1. Then use vmkfstools -D to find out two things:


  • Which MAC address is holding the lock
  • Which offset has the file


~# vmkfstools -D <vmname>.vmx.lck
Lock [type 10c00001 offset 189607936 v 46492, hb offset 3723264
gen 3377, mode 1, owner 57f7c8e2-8f5d86e3-efc8-001b21857010 mtime 110695
num 0 gblnum 0 gblgen 0 gblbrk 0]
Addr <4, 438, 118>, gen 46491, links 1, type reg, flags 0, uid 0, gid 0, mode 600
len 0, nb 0 tbz 0, cow 0, newSinceEpoch 0, zla 4305, bs 8192


  1. The first and easier one is to just take the last part of the owner ID 001b21857010 which relates to the MAC address of one NIC of the host holding the lock. Use "esxcli network nic list" to find out who is the owner and then use your c# vSphere Client, Webclient or the Shell to find out who is the current owner of the <vmname>.vmx.lck file.
~# esxcli network nic list | awk '{print $1,$8}


Name Status
------ -----------------
vmnic0 38:63:bb:3f:19:48
vmnic1 38:63:bb:3f:19:49
vmnic2 38:63:bb:3f:19:4a
vmnic3 38:63:bb:3f:19:4b
vmnic4 00:1b:21:85:70:10
vmnic5 00:1b:21:85:70:11


  1. The second option you have to use if the owner ID is zeroed out. In this case we have to use the file offset of the <vmname>.vmx.lck. try the following command:


~# hexdump -C /vmfs/volumes/<datastore>/.vh.sf -n 512 -s <offset>


The datastore is the datastore where the VM resides so please remember to go one level back to the datastore level. The offset is value from previous command (3723264 above).


  1. Use the HB offset from the output (highlighted in yellow) and run this command to get the MAC address of the ESX/ESXi host with the lock:


~#  hexdump -C /vmfs/volumes/<datastore>/.vh.sf -n 512 -s <3723264>


0038d000  02 ef cd ab 00 d0 38 00  00 00 00 00 31 0d 00 00  |......8.....1...|
0038d010  00 00 00 00 fa 0f e1 f5  ee 00 00 00 e2 c8 f7 57  |...............W|
0038d020  e3 86 5d 8f c8 ef 00 1b  21 85 70 10 81 d1 0c 01  |..].....!.p.....|
0038d030  0e 00 00 00 3d 04 00 00  00 00 00 00 00 00 00 00  |....=...........|
0038d040  00 00 00 00 00 00 00 00  00 00 00 00 00 00 00 00  |................|
*
0038d200


The 7th to 12th byte contains the MAC address: 00 1b  21 85 70 10.


Then again use "esxcli network nic list" to find out who is the owner. This can be one of the physical NICs of a particular host. If you now find out that the VM is registered on another host who is holding the lock it is advised to migrate the VM back to the host who hold the lock and then try to start the VM. Please keep in mind that you should put DRS to manual so the VM won’t get started on another host by mistake. In case this is all not possible you last chance is to reboot the host holding the lock.


NFS lock instructions

Finding who holds the lock with NFS works a little bit different due to the nature of being a file based protocol.


  1. Navigate to the directory of the VM (you can use the same command like "esxcli vm process list" to find out where the VM lives.)


  1. Different to VMFS every operational file has also a corresponding .lck file. Taking a VM with quite a few of VMDKs shows that there are a good number of .lck files. So how to find out which one is now the one for the .vmx.lck? Let’s take ".lck-3409000000000000" as an example.
~# ls -lA | grep .lck-


-rwxrwxr-x    1 root     root            84 Oct 19 13:29 .lck-3409000000000000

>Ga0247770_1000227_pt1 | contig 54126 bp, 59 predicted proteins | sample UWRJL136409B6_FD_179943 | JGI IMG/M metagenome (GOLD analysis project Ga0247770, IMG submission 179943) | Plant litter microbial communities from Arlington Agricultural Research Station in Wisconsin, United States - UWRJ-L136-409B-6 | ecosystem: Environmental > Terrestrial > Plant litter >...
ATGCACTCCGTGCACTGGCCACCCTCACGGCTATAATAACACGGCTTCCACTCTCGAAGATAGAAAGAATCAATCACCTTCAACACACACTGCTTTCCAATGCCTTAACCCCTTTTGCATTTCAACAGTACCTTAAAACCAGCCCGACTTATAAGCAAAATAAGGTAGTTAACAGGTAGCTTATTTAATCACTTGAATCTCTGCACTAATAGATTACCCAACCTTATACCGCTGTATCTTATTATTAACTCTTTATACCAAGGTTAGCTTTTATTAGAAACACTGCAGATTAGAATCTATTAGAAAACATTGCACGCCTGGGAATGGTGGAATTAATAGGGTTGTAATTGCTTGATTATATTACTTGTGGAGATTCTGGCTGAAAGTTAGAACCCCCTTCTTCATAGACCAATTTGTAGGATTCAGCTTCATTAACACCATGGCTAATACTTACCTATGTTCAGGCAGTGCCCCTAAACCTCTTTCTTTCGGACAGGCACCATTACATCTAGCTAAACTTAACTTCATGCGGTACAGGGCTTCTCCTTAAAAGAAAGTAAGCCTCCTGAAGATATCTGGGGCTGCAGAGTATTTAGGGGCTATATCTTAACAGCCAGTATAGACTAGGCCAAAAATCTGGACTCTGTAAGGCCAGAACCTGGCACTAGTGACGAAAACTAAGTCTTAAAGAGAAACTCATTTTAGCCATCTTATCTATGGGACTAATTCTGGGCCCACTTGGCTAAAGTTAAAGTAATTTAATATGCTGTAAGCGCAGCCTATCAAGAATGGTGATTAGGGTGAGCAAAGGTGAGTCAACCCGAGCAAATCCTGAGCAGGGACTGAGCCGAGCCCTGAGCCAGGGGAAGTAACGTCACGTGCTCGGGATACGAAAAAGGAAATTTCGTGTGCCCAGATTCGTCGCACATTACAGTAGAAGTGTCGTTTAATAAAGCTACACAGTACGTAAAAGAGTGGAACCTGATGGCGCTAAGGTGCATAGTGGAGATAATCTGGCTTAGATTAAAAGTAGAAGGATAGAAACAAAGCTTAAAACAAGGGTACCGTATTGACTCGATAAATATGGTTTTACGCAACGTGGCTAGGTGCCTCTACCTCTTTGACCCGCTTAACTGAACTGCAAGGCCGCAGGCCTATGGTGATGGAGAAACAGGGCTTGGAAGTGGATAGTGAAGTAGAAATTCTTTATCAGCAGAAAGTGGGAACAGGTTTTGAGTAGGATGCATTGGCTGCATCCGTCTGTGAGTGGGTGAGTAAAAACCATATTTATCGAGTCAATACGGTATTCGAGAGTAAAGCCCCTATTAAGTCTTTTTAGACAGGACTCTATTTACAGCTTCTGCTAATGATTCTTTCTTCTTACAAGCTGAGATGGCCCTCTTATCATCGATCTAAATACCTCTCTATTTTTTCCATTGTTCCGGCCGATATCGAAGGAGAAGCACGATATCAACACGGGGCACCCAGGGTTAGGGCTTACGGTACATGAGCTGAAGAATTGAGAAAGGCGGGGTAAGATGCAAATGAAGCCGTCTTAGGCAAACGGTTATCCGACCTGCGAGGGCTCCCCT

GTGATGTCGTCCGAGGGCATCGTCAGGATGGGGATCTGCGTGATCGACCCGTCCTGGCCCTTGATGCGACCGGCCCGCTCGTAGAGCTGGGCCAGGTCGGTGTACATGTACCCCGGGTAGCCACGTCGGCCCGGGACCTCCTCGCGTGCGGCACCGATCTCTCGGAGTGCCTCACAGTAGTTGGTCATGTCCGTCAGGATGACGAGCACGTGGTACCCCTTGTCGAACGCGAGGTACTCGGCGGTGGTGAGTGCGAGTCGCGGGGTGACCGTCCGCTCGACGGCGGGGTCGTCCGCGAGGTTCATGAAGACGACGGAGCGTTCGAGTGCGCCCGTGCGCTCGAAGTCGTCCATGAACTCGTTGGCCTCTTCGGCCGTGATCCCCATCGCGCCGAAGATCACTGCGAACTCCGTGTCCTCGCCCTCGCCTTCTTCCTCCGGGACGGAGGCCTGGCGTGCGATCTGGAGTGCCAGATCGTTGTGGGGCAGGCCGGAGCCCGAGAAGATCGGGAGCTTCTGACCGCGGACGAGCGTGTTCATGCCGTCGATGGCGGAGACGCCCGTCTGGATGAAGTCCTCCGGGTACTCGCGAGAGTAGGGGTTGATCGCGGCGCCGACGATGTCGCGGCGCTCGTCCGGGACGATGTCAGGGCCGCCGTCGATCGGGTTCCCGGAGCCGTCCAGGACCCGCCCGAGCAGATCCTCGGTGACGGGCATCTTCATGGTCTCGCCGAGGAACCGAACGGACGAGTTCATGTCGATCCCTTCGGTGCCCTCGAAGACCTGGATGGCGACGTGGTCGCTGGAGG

-rwxrwxr-x    1 root     root            84 Oct 19 13:29 .lck-3d01000000000000
-rwxrwxr-x    1 root     root            84 Oct 19 13:29 .lck-4801000000000000
-rwxrwxr-x    1 root     root            84 Oct 19 13:29 .lck-5301000000000000
-rwxrwxr-x    1 root     root            84 Oct 19 13:29 .lck-5e01000000000000
-rwxrwxr-x    1 root     root            84 Oct 19 13:29 .lck-6901000000000000
-rwxrwxr-x    1 root     root            84 Oct 19 13:29 .lck-7401000000000000
-rwxrwxr-x    1 root     root            84 Oct 19 13:29 .lck-7f01000000000000
-rwxrwxr-x    1 root     root            84 Oct 19 13:29 .lck-8a01000000000000
-rwxrwxr-x    1 root     root            84 Oct 19 13:29 .lck-9501000000000000
-rwxrwxr-x    1 root     root            84 Oct 19 13:29 .lck-a001000000000000
-rwxrwxr-x    1 root     root            84 Oct 19 13:29 .lck-ab01000000000000
-rwxrwxr-x    1 root     root            84 Oct 19 13:29 .lck-e201000000000000
-rwxrwxr-x    1 root     root            84 Oct 19 13:29 .lck-f208000000000000


  1. Use the hexdump command to interrogate the .lck file for the hostname
~# hexdump -C .lck-3409000000000000


00000000  fd 79 97 00 00 00 00 00  23 01 cd ab ff ff ff ff  |.y......#.......|
00000010  01 00 00 00 61 6d 31 69  66 76 68 30 30 33 00 00  |....am1ifvh003..|
00000020  00 00 00 00 00 00 00 00  00 00 00 00 00 00 00 00  |................|
00000030  00 00 00 00 57 ac 79 10  71 18 c3 9e f3 16 00 1b  |....W.y.q.......|
00000040  21 85 70 10 00 00 00 00  00 00 00 00 00 00 00 00  |!.p.............|
00000050  00 00 00 ff                                       |....|
00000054


  1. In the above example, we can see this lock was being held for am1ifvh003. This great that we know now for which host this .lck file is but we still don’t know for which file ".lck-3409000000000000" is. What needs to happen now is a reversing of the endianness of this .lck file you see in the figure below.
Figure 2: Big Endian to Little Endian translation


  1. The next step is to convert hex to decimal. In our example the endian is filled up with zeroes which you won’t need. So the translations would be: 0x934 = 2356 (dezimal)
  2. Now you can use the following command to find which inode this refers to:
~# stat * | grep -B2 2356 | grep File
File: am1ifpt002.vmx.lck


So the first .lck- file refers to the <vmname>.vmx.lck file.


  1. You may also leverage this command to do the same thing automatically on a live ESX host (in this example you won’t need to reverse the endian):


~# stat * | grep -B2 `v2=$(v1=.lck-3409000000000000;echo ${v1:13:2}${v1:11:2}${v1:9:2}${v1:7:2}${v1:5:2});printf "%d\n" 0x$v2` | grep File


File: am1ifpt002.vmx.lck

Conclusion

There are many reasons why a VM could be frozen. With the ability to find out who holds the lock as well as different methods how to kill a VM you should be able to fix a frozen VM problem for many cases. Obviously there are other reasons like I explained at the beginning like a problem with the storage system or issues with SCSI reservations, bogus Inode numbers because of a BUG of your storage system etc. As always please let me know if you like my blog and if you have any suggestions or recommendations please don’t hesitate to contact me.

8 comments:

  1. You forgot one other way: Reboot the ESXi server :-)